public's perceptions that libraries are endorsing the products
and services of a particular business enterprise.  I'm just
guessing here, but I doubt that most members of the public are
going to be aware of, or even care to find out about, the
fine lines drawn by ALA in the rules listed below.  By now,
Americans are so deadened to the corporate presence proliferating
in every corner of their society, that they'll probably just
gloss over the fact that it's now in the library, as well.
However, as a supposedly forward-thinking organization with
genuine concerns about preserving intellectual freedom, I would
think that ALA would want to make a crystal-clear delineation
between itself and the corporations it partners with, who so
often are at odds with the same principles that librarians
struggle to uphold.

Thanks for reading,

Sean Stewart
ALA Member
University of South Carolina

11. Journalist Condemn Secrecy in American Trade Talks

Date: Tue, 17 Apr 2001 11:14:55 +0400
Subject: Journalists Condemn Secrecy in American Trade Talks
           'Threat To Foundations Of Democracy'
---------Original message---------
From the International Federation of Journalist
Media Release April 12th 2001

Journalists Condemn Secrecy in American Trade Talks: 'Threat To
Foundations Of Democracy"

THE WORLD'S largest journalists' group, the International Federation of
Journalists, today condemned a "sinister process of secrecy" that has
excluded civil society groups and citizens from negotiations on a new
trade agreement between 34 countries to be discussed at the Summit of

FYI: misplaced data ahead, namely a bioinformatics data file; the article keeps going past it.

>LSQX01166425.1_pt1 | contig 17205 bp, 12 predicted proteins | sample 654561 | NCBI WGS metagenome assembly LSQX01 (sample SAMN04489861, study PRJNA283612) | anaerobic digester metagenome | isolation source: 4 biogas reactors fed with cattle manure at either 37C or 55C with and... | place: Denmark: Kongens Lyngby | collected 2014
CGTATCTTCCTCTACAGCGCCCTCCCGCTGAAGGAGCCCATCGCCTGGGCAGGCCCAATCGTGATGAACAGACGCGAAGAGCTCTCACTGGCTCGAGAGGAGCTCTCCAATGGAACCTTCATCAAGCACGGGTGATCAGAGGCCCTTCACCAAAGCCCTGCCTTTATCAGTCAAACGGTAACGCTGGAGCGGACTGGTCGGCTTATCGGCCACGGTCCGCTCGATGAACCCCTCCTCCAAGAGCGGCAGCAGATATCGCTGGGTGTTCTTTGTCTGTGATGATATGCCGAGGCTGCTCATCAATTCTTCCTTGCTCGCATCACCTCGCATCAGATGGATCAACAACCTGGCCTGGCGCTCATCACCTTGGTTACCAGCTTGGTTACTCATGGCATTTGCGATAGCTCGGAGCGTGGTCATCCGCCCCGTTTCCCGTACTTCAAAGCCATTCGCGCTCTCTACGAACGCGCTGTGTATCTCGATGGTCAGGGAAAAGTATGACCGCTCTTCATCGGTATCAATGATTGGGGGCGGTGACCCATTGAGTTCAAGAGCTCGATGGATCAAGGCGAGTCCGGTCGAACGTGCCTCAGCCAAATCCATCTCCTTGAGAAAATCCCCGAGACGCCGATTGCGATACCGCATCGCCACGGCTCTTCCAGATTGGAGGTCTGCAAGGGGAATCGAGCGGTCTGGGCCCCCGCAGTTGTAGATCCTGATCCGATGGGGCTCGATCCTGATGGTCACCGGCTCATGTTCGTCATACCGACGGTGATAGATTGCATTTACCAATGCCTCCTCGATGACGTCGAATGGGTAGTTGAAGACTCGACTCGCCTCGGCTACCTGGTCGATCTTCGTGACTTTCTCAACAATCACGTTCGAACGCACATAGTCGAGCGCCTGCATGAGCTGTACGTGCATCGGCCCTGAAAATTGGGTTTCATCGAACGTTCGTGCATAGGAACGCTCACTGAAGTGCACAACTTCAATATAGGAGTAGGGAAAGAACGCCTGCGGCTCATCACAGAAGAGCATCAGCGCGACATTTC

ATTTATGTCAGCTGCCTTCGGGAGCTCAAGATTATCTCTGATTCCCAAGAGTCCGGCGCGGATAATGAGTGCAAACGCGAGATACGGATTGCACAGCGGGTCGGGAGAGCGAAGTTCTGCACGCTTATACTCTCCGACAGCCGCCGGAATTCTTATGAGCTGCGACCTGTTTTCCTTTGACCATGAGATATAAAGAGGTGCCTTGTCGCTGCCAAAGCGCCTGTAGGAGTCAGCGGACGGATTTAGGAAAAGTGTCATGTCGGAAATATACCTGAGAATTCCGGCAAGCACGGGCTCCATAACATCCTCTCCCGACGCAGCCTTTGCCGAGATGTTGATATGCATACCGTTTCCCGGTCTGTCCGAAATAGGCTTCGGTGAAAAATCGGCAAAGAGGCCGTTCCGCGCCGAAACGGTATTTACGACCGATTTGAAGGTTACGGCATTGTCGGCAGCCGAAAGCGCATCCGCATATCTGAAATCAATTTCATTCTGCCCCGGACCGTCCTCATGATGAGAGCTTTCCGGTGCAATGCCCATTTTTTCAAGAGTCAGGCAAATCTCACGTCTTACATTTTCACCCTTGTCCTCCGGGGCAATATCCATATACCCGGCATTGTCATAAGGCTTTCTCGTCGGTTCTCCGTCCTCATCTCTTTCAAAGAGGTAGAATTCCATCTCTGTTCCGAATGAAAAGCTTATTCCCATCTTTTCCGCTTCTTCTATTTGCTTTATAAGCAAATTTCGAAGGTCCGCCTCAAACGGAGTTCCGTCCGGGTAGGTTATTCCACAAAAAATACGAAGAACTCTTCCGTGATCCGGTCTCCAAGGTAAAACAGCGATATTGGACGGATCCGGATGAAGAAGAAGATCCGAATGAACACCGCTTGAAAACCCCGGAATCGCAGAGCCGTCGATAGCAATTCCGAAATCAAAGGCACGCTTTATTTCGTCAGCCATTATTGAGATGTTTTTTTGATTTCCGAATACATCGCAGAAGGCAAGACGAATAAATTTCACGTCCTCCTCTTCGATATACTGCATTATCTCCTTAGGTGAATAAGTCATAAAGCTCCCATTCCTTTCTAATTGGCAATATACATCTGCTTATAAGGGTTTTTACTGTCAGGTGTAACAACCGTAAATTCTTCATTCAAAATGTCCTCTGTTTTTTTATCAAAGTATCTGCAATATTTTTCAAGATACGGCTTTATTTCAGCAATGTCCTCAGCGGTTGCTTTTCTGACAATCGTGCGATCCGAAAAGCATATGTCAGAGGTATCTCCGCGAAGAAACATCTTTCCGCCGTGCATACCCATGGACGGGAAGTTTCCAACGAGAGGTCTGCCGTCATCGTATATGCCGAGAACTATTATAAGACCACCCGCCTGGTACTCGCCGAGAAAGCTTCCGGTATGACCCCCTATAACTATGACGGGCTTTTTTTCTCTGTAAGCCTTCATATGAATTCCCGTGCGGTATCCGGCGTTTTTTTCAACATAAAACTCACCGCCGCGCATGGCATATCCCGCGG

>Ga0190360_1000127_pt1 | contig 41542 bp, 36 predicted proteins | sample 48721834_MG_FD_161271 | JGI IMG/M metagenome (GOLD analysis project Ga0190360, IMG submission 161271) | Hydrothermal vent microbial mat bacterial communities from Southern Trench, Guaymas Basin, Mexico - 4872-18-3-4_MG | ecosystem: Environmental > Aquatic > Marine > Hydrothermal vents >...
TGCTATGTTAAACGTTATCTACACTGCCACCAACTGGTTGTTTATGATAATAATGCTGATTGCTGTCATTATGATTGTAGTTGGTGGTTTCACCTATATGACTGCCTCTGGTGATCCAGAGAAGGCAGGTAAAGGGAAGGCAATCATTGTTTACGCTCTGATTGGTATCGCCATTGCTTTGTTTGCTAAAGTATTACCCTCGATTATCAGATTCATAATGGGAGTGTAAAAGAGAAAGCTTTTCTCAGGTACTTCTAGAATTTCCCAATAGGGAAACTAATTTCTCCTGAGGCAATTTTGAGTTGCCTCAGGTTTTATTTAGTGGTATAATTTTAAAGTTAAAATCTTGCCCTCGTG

the Americas in Quebec next week.

The Free Trade Area of the Americas (FTAA) is the name given to the
process of expanding the North American Free Trade Agreement (NAFTA) to
all other countries of the Western Hemisphere except Cuba. With a
population of 800 million and a combined GDP of $11 trillion (US), the
FTAA would be the largest free trade zone in the world.

In a statement issued today, and backed by its member organisations
throughout the Americas, the IFJ claims the new trade pact will be "a
charter for state-corporate power threatening the fundamental rights of
millions of people in the western hemisphere and undermining social
programmes, environmental protection and natural resources."

The IFJ accuses governments of negotiating in secret with scant regard
for citizens' rights. At the same time more than 500 representatives of
corporations in the region have had privileged access to FTAA negotiating

"This is a shameful exercise. The most far-reaching free trade agreement
in the world, with a scope that will reach into every area of life for
citizens of the Americas, is being discussed behind closed doors," said
Christopher Warren, President of the IFJ, "It threatens the foundations of

The IFJ demands that the current FTAA negotiations are revised in favour
of an inclusive and democratic process that will promote open government
and will respect the concerns of all people. "The debate about